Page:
Edward-Isaac Dovere, a senior White House reporter, writes a scathing rebuke of a recently released "tell all" book about the Clintons called: "Crisis of Character" — written by former Secret Service officer Gary Byrne.
Dovere's article is at Politico and is dated June 21, 2016 and is titled: "Secret Service veterans denounce anti-Clinton tell-all book". One passage in the article reads:
People familiar with West Wing security laugh at the idea that Byrne or any uniformed officer ever would have walked in on Bill Clinton anywhere, whether in a meeting or, as a New York Post article over the weekend claims, in the middle of a make-out session in the Map Room with the late daughter of former Vice President Walter Mondale. The Secret Service presidential detail would have stopped him. (That affair was a well-worn rumor during the Clinton years, though strongly denied by Eleanor Mondale, who died of brain cancer in 2011.)
Below is the specific text regarding the incident of Eleanor Mondale from President Clinton's Aug. 17 grand jury testimony before Office of the Independent Counsel prosecutors investigating the president's relationship with former White House intern Monica Lewinsky. What's interesting is, not only does it appear the former Secret Service officer (Gary Byrne) was telling the truth in his new book; but also that Bill Clinton was pissed off because Monica Lewinsky had suspected Bill was messing around with another woman and it was a Secret Service officer ("uniformed division") who had told her that it was Eleanor Mondale (which Bill had never denied) -- and Bill was pissed off that a Secret Service officer had told Lewinsky (who had made a scene). It was later reported that Bill wanted the officer fired for spilling the beans on him (He didn't think it was "proper", even though what he was doing wasn't proper). The text below is followed by a video in Bill's own words.
QUESTION: The witness list came out on December 5th of 1997 with Monica Lewinsky's name on it. Mr. President, when did you find out that Monica's name was on that witness list?
CLINTON: I believe that I found out late in the afternoon on the 6th. That's what I believe. I've tried to remember with great precision, and because I thought you would ask me about this day, I tried to remember the logical question, which is whether I knew it on the 6th, and if so, at what time. I don't -- I had a meeting in the late afternoon on the 5th -- on the 6th. Excuse me, on the 6th. And I believe that's when I learned about it.
QUESTION: Now, on the morning of the 6th, Monica Lewinsky came to the northwest gate and found out that you were being visited by Eleanor Mondale at the time and had an extremely angry reaction. You know that, sir, don't you?
CLINTON: I have -- I have -- I know that Monica Lewinsky came to the gate on the 6th, and apparently directly called in and wanted to see me and couldn't, and was angry about it.
CLINTON: I know that.
QUESTION: And she expressed that anger to Betty Currie over the telephone, isn't that correct, sir?
CLINTON: That -- Betty told me that.
QUESTION: And she then later expressed her anger to you in one of her telephone conversations with Betty Currie, is that correct?
CLINTON: You mean, did I talk to her on the phone?
QUESTION: Monica Lewinsky that day, before she came in to visit in the White House.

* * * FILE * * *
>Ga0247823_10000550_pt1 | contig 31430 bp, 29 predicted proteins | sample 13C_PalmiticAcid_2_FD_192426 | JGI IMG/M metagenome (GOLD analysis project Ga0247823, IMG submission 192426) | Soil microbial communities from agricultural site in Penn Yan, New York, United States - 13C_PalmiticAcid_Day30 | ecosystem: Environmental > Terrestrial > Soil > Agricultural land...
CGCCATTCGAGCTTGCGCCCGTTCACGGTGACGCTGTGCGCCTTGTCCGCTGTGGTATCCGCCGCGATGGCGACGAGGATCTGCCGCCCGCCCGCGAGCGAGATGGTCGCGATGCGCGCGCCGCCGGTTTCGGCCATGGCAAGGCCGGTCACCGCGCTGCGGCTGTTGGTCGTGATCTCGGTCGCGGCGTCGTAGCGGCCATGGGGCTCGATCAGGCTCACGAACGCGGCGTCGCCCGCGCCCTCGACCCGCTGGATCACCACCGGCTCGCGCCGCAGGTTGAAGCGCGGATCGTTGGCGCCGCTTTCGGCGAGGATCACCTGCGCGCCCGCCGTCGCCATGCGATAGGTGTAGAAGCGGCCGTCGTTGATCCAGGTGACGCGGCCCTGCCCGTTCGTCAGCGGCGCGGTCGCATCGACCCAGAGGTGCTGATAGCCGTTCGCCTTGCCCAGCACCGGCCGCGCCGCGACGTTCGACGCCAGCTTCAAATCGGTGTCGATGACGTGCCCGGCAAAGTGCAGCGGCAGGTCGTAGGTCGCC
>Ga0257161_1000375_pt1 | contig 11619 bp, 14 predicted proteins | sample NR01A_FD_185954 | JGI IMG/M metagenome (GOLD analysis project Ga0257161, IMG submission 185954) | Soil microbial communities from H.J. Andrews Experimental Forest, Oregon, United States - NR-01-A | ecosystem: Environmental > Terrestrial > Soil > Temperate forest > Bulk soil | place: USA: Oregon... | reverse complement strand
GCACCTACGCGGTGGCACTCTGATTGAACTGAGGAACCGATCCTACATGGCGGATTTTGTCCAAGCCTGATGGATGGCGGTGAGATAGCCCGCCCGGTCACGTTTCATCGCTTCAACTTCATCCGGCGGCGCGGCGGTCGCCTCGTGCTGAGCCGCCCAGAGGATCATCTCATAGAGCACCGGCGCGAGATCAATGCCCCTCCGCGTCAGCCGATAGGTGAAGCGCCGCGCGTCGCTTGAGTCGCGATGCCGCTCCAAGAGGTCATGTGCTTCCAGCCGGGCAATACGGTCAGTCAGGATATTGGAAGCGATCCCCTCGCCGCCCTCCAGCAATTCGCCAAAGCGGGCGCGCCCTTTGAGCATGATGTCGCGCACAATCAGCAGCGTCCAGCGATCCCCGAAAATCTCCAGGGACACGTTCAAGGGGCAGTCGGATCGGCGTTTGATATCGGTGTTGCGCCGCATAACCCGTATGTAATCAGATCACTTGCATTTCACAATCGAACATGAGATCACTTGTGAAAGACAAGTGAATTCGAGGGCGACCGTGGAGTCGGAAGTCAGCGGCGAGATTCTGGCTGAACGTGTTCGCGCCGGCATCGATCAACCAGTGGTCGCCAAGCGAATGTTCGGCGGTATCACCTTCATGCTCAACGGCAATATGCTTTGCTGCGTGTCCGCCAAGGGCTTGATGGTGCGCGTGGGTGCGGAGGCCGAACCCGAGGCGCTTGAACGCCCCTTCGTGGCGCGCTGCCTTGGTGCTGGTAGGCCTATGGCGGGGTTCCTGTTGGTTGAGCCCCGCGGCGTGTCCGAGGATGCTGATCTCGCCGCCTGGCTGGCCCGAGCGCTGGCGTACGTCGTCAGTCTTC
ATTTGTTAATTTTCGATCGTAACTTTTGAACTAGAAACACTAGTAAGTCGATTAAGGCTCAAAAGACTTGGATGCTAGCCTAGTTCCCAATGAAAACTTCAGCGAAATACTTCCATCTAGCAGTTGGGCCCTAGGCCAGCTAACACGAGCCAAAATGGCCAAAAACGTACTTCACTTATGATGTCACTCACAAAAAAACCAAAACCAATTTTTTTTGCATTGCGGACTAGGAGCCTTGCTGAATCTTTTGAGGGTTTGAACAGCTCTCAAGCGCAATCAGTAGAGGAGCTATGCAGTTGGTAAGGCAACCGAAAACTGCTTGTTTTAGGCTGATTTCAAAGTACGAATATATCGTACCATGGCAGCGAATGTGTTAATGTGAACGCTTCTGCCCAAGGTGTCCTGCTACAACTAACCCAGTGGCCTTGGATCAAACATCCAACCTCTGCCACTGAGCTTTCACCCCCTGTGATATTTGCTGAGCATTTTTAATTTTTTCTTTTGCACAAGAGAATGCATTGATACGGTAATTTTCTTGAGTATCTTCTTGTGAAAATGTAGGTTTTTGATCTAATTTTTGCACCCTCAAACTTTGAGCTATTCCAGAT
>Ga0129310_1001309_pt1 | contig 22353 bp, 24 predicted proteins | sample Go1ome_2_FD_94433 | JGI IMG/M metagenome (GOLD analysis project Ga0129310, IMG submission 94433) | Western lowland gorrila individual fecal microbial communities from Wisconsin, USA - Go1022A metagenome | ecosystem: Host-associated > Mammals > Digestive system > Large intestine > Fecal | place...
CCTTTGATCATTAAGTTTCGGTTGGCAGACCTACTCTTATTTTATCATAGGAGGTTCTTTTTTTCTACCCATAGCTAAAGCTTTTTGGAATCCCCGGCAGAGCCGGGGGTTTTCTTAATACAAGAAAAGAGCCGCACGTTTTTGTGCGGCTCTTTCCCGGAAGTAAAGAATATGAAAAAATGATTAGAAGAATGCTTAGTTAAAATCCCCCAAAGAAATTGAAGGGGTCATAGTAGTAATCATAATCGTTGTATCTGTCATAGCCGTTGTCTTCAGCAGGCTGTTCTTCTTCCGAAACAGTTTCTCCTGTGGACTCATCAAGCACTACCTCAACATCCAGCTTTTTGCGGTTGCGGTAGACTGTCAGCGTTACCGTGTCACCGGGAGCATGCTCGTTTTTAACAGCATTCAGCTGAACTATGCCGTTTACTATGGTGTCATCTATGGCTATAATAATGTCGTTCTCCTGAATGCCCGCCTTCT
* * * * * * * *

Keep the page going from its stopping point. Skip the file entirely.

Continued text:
CLINTON: Mr. Wisenberg, I remember that she came in to visit that day. I remember that she was upset. I don't recall whether I talked to her on the phone before she came in to visit, but I may well have. I'm not denying that I did. I just don't recall that.
QUESTION: And Mrs. Currie and yourself were very irate that Ms. Lewinsky had overheard that you were in the Oval Office with a visitor on that day -- isn't that correct, that you and Mrs. Currie were very irate about that?
CLINTON: Well, I don't remember all that. What I remember is that she was very -- Monica was very upset. She got upset from time to time. And -- and I was, you know -- I couldn't see her. I had --I was doing, as I remember -- I had some other work to do that morning, and she had just sort of showed up and wanted to be let in and wanted to come in at a certain time. And she wanted everything to be that way. And we couldn't see her. Now, I did arrange to see her later that day. And I was upset about her conduct. I'm not sure I knew or focused on, at that moment, exactly the question you asked. I remember I was -- I thought her conduct was inappropriate that day.
QUESTION: I want to go back, and I want to take them one at a time. No. 1, did you find out at some point during that day that Monica had overheard from somebody in the Secret Service that you were meeting with Ms. Mondale and that Monica got very irate about that?
CLINTON: I knew that at some point. I don't know whether I found out that, that day. I knew that they -- I knew that somehow she knew that among -- that -- that Eleanor Mondale was in to see us that day. I knew that. I don't know that I knew how she knew that on that day. I don't remember that.
QUESTION: Pardon me. That leads into my second question, which is, weren't you irate at the Secret Service precisely because they had revealed this information to Ms. Lewinsky on that very day -- so irate that you told several people -- or at least one person -- that somebody should be fired over this, on that very day?
CLINTON: I don't remember whether it happened on that very day. But let me tell you that the uniformed Secret Service -- if that is in fact what happened, and I -- we'll stipulate that that is. But no one should be telling anybody, not anybody -- not a member of my staff --who the president is meeting with. That's an inappropriate thing to do. So I would think that if that in fact is what I heard when I heard it, I would have thought that was a bad thing. I don't know that I said that. I don't remember what I said, and I don't remember to whom I said it.